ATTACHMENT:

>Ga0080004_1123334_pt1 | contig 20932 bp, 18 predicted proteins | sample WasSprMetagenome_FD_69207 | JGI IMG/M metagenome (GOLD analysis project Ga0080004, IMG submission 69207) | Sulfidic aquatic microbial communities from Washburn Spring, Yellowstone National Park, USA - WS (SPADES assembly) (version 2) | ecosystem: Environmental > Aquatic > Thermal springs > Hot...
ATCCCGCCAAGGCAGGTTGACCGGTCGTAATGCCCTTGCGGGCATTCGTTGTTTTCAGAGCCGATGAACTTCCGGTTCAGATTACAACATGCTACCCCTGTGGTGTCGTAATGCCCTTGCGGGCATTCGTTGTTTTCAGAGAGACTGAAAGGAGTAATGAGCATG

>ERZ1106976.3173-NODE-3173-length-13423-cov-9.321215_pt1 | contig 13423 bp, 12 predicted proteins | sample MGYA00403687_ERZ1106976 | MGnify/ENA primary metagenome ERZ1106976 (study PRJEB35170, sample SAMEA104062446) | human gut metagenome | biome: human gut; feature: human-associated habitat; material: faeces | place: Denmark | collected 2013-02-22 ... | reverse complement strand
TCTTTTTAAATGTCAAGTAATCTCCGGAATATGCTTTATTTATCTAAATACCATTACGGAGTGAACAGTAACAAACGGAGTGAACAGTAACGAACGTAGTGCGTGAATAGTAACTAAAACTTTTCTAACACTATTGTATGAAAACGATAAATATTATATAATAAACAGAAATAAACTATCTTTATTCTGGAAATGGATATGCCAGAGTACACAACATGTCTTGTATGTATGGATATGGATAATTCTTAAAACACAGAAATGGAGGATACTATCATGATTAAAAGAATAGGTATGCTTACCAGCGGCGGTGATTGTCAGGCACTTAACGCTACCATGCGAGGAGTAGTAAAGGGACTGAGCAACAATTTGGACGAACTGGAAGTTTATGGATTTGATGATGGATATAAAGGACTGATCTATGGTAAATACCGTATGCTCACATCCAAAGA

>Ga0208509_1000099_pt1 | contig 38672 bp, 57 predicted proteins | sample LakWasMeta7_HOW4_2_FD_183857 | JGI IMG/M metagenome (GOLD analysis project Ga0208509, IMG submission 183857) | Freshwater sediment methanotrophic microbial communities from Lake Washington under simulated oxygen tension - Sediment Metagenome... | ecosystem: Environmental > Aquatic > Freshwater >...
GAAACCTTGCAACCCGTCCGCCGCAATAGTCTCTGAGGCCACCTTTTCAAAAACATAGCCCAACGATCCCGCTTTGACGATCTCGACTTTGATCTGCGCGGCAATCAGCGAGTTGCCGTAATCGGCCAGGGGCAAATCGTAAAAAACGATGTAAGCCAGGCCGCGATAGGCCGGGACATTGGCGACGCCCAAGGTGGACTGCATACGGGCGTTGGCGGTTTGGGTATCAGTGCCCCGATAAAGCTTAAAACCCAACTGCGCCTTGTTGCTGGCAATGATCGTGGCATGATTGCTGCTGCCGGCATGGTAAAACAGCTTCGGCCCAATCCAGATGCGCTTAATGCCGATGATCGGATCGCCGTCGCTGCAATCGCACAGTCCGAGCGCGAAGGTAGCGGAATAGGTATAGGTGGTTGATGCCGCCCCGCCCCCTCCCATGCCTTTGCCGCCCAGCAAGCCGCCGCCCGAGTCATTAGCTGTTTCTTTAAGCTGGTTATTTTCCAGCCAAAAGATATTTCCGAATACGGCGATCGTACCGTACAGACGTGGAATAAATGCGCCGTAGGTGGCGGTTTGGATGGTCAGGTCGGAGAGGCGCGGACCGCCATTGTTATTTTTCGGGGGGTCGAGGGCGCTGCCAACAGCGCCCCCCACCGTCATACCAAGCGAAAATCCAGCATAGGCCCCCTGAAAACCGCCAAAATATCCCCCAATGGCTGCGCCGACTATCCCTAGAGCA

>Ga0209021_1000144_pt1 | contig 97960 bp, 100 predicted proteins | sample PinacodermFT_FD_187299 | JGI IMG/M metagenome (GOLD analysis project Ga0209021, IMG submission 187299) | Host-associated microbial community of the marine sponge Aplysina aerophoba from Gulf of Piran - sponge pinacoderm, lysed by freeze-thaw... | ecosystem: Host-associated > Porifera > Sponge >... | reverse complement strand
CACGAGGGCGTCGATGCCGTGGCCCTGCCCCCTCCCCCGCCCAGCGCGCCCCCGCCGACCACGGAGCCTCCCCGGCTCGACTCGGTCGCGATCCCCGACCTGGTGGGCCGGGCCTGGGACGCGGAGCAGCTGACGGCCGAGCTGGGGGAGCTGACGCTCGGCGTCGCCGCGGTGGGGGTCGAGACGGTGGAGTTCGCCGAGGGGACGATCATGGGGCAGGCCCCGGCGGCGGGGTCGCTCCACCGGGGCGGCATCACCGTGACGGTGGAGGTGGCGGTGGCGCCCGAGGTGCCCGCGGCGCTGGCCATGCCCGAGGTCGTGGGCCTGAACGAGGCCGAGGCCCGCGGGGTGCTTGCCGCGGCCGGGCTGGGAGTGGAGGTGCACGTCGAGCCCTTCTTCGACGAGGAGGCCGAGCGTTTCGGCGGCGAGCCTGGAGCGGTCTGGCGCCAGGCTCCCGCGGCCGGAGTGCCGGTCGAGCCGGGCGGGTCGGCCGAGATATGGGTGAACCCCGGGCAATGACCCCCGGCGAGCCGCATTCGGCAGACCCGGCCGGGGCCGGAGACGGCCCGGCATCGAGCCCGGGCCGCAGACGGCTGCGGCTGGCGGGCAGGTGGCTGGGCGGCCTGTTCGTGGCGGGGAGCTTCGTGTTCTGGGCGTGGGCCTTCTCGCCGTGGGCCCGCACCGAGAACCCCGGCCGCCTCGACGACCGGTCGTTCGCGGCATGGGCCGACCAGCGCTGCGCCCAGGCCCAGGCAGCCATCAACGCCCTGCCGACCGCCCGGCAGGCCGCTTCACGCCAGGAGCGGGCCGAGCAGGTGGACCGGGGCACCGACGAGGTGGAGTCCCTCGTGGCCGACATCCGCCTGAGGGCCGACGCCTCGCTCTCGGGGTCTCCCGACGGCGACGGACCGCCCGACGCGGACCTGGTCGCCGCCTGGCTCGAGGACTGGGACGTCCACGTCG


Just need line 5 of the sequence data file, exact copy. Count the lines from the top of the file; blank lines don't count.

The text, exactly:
>Ga0208509_1000099_pt1 | contig 38672 bp, 57 predicted proteins | sample LakWasMeta7_HOW4_2_FD_183857 | JGI IMG/M metagenome (GOLD analysis project Ga0208509, IMG submission 183857) | Freshwater sediment methanotrophic microbial communities from Lake Washington under simulated oxygen tension - Sediment Metagenome... | ecosystem: Environmental > Aquatic > Freshwater >...